RICHMOND, Va. (WTVR) -- There are fewer babies being born to teens in the city of Richmond and one woman thinks she knows why.
Gale Grant knows first-hand the struggles teen moms go through.
She spends her days coordinating a city program aimed at preventing teen pregnancies that she and her team hope steers youngsters into making better decisions.
Grant, who was raised by her grandparents when her own teen mom struggled to care for her, works as an Adolescent Health Coordinator for Richmond’s Health District.
Grant designed the Helping Youth Prevent Pregnancy program, which is a program she believes that’s contributing to a decline in the number of babies born to teens since 2008.
The city has seen teen pregnancies fall from 916 in 2008 to 611 in 2011. That number is calculated, Grant says, by adding three key indicators: live births, natural fetal deaths and abortions.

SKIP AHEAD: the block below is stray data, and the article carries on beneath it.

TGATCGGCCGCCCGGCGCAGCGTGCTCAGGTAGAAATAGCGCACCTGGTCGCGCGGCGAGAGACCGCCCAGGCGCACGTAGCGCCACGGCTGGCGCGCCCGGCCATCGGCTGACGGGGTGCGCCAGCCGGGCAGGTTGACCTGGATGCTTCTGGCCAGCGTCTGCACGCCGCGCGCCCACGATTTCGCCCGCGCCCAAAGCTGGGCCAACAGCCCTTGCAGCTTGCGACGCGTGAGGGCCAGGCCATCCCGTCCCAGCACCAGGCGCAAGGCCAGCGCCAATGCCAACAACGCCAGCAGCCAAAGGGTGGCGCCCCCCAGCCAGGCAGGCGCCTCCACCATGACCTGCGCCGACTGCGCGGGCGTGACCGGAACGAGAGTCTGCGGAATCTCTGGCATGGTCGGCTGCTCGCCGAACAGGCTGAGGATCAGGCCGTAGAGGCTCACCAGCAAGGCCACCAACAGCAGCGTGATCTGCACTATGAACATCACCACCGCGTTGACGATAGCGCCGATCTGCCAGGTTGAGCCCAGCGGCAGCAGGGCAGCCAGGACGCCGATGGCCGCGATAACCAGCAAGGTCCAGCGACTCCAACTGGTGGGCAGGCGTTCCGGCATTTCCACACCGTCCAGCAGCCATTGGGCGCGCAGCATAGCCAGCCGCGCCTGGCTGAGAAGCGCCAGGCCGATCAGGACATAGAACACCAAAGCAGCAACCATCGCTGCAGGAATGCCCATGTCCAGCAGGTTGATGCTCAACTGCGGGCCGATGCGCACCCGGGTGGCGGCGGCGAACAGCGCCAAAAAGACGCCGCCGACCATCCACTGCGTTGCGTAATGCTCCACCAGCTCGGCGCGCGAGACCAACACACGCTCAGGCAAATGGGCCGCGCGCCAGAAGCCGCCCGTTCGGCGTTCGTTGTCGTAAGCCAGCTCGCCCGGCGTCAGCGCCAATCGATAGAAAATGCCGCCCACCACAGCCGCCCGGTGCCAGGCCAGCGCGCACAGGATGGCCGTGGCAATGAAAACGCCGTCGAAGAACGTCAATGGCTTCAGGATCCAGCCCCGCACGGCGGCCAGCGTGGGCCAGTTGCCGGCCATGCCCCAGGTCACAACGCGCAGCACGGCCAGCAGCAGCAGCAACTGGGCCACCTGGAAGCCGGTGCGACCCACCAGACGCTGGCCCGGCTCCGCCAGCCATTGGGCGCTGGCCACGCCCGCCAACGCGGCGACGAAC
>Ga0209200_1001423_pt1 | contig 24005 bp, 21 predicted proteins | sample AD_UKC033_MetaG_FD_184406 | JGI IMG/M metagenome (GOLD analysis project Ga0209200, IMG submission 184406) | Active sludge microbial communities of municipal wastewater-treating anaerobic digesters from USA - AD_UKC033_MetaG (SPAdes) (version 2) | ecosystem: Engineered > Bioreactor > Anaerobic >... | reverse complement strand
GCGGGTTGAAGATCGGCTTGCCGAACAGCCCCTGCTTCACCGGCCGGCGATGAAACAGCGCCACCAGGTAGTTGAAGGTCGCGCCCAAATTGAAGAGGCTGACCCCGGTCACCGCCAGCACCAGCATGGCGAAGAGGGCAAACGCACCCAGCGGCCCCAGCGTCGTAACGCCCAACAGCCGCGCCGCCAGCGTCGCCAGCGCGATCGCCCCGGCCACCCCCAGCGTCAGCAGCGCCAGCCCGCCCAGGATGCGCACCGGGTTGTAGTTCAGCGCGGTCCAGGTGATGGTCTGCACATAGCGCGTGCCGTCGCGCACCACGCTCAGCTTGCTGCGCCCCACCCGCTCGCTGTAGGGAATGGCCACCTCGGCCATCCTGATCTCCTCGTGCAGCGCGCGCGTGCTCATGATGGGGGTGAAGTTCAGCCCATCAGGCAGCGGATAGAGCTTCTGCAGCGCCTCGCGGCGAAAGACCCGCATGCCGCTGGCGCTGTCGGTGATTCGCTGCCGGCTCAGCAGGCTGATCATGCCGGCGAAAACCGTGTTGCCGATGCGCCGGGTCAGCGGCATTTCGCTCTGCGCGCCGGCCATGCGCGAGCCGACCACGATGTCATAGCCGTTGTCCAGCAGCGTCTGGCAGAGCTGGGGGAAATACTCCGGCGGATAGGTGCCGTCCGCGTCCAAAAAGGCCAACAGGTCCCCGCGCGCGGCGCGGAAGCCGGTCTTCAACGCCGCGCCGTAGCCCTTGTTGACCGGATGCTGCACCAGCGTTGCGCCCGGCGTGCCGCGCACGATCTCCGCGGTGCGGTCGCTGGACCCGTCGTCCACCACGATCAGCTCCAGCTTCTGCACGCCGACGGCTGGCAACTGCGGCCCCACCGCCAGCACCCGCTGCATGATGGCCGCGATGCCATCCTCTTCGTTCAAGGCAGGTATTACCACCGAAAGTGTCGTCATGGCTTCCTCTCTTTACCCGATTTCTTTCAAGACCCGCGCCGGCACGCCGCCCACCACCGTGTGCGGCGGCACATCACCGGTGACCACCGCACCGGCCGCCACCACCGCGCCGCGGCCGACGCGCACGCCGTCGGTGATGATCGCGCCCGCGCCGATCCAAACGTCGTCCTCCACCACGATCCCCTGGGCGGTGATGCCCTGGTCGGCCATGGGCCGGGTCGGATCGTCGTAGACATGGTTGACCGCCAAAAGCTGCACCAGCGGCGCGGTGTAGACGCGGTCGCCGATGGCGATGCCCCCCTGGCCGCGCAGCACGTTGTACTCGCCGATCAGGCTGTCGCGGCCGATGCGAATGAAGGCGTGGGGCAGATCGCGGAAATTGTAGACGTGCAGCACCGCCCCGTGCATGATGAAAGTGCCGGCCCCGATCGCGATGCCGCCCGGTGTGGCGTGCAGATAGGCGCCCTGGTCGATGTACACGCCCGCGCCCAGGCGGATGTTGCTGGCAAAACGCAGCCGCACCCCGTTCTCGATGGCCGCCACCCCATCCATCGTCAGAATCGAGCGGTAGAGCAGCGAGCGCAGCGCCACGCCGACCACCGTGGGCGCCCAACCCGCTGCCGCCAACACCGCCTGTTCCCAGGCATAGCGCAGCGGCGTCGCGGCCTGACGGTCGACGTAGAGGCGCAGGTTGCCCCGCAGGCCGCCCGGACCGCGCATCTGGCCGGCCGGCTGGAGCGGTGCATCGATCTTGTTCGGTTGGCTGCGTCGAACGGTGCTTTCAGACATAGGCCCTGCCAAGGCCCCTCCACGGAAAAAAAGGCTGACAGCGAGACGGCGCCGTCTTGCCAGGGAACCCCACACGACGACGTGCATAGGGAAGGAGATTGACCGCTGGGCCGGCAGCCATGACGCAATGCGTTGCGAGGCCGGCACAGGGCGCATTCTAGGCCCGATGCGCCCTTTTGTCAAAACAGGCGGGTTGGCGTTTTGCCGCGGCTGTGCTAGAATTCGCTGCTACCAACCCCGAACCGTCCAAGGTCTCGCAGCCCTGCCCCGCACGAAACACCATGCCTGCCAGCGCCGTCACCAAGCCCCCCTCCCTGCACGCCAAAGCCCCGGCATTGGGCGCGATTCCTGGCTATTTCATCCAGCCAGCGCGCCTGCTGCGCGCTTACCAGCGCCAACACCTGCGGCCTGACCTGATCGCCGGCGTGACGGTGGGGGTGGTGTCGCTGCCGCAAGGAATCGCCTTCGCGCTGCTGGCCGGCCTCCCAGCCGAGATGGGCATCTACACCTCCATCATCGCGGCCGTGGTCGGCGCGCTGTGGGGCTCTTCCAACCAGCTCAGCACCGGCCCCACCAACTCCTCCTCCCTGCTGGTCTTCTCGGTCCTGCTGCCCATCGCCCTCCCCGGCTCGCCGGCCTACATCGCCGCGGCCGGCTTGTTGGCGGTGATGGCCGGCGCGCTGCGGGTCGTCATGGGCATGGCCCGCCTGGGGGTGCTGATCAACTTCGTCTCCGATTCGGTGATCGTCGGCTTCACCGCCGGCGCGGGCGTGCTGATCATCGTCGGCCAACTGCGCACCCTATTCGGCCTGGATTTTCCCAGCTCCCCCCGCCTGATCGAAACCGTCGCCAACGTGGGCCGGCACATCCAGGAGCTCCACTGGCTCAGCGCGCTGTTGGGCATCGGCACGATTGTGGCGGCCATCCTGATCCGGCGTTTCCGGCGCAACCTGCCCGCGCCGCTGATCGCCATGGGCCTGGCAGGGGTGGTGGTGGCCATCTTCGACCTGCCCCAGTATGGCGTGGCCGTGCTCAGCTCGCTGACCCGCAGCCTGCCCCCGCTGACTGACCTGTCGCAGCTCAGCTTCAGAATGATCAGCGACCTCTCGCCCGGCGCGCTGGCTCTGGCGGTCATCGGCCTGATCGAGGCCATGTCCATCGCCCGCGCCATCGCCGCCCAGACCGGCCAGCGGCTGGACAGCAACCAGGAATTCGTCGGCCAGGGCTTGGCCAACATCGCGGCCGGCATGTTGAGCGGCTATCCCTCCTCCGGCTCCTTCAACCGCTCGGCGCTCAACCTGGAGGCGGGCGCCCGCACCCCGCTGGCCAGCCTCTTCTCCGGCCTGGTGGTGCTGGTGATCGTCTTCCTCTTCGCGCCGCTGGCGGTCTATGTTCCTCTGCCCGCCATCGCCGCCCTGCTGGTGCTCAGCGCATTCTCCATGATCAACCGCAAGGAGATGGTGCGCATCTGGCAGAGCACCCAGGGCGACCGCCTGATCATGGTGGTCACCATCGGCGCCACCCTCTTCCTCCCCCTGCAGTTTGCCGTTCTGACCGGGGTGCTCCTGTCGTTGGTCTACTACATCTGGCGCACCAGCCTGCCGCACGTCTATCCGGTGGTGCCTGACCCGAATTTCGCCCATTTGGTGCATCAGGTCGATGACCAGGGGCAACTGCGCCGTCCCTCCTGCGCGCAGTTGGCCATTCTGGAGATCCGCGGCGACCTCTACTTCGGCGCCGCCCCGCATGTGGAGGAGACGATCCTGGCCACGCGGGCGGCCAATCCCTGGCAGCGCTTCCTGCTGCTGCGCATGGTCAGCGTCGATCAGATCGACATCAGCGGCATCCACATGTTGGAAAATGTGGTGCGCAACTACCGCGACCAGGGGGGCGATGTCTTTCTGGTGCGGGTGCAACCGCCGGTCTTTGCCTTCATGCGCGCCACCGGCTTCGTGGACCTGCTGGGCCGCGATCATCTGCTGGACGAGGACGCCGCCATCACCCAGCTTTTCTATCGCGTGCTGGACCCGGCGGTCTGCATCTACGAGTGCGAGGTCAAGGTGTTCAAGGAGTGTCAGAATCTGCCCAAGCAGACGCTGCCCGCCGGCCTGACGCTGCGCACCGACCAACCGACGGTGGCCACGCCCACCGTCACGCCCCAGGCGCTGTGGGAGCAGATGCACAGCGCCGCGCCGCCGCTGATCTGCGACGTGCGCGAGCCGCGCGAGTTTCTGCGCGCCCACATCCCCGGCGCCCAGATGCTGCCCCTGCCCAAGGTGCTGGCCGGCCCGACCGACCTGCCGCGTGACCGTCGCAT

Grant believes her team’s outreach to Richmond Public School students from fifth to tenth grade has made a huge difference.
The team brings messages of avoiding risky behavior and making good choices to the kids during health and physical education classes.
The health educators are on the front lines combating teen pregnancy and Grant believes they’re moving kids in a new direction.
“We try to give them a safe venue to talk about it and speak with them about the proper ways to talk about sex," Grant explained. "We also make it a point to share medically accurate information so we can dispel some myths kids have.”
Grant says the billboards posted around the city have captured people’s attention. They highlight the work students and health educators are doing to tackle the teen pregnancy problem.
While the numbers are encouraging to Grant, she says there’s still much work to do in this area.
Grant believes engaging more parents and connecting with as many youngsters as possible is key.